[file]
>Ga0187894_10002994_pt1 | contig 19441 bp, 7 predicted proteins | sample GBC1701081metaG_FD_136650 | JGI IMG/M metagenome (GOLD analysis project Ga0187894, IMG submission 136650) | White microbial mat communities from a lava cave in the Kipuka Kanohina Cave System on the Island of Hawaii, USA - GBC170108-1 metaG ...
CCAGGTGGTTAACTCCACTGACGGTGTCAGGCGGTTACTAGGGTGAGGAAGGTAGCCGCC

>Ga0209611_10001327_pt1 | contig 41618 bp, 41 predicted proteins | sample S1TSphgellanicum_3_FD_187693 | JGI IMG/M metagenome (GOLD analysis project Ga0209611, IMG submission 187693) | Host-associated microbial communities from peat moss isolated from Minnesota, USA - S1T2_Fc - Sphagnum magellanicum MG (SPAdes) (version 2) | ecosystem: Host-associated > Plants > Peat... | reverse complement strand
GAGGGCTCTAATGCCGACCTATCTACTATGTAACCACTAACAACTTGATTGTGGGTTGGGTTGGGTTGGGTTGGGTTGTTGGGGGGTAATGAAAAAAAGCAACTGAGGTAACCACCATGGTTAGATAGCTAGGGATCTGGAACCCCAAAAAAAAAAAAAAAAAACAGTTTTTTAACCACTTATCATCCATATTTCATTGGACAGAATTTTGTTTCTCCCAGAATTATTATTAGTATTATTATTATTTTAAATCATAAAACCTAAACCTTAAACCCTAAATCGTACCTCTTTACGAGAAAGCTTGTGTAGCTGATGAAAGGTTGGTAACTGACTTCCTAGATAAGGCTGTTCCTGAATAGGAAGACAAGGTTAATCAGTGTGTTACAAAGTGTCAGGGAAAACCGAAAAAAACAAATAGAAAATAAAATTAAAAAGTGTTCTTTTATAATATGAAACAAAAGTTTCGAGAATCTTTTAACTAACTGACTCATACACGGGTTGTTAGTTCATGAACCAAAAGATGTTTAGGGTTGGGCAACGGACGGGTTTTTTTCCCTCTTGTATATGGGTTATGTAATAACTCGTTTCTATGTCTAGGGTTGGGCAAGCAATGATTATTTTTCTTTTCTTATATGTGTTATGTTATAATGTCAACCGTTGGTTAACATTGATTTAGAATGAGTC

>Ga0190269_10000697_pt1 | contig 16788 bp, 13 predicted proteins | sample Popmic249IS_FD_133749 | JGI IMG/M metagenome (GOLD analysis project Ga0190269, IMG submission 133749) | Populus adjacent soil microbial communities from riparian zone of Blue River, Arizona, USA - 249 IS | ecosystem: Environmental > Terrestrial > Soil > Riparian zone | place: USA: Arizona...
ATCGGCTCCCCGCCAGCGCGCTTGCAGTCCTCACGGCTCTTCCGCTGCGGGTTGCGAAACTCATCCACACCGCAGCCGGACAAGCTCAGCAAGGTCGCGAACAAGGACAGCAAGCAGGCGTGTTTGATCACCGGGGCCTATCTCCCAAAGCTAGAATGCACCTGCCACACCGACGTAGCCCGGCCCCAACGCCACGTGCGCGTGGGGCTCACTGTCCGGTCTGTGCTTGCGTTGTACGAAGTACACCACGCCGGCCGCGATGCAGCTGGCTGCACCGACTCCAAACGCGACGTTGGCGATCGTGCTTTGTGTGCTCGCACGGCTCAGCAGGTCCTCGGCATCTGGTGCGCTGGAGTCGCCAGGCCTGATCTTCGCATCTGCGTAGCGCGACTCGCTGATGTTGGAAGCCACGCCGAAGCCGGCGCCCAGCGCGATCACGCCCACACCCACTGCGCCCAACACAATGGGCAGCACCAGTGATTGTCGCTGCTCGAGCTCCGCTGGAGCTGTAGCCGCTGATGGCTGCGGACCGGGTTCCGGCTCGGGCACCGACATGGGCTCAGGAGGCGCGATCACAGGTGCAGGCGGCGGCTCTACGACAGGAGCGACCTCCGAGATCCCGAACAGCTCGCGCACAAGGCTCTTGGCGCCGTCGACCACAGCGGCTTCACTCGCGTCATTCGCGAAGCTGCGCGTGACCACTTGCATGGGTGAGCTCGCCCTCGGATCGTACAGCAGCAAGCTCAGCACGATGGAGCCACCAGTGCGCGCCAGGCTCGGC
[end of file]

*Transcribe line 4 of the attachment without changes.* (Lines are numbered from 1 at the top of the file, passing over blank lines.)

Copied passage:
GAGGGCTCTAATGCCGACCTATCTACTATGTAACCACTAACAACTTGATTGTGGGTTGGGTTGGGTTGGGTTGGGTTGTTGGGGGGTAATGAAAAAAAGCAACTGAGGTAACCACCATGGTTAGATAGCTAGGGATCTGGAACCCCAAAAAAAAAAAAAAAAAACAGTTTTTTAACCACTTATCATCCATATTTCATTGGACAGAATTTTGTTTCTCCCAGAATTATTATTAGTATTATTATTATTTTAAATCATAAAACCTAAACCTTAAACCCTAAATCGTACCTCTTTACGAGAAAGCTTGTGTAGCTGATGAAAGGTTGGTAACTGACTTCCTAGATAAGGCTGTTCCTGAATAGGAAGACAAGGTTAATCAGTGTGTTACAAAGTGTCAGGGAAAACCGAAAAAAACAAATAGAAAATAAAATTAAAAAGTGTTCTTTTATAATATGAAACAAAAGTTTCGAGAATCTTTTAACTAACTGACTCATACACGGGTTGTTAGTTCATGAACCAAAAGATGTTTAGGGTTGGGCAACGGACGGGTTTTTTTCCCTCTTGTATATGGGTTATGTAATAACTCGTTTCTATGTCTAGGGTTGGGCAAGCAATGATTATTTTTCTTTTCTTATATGTGTTATGTTATAATGTCAACCGTTGGTTAACATTGATTTAGAATGAGTC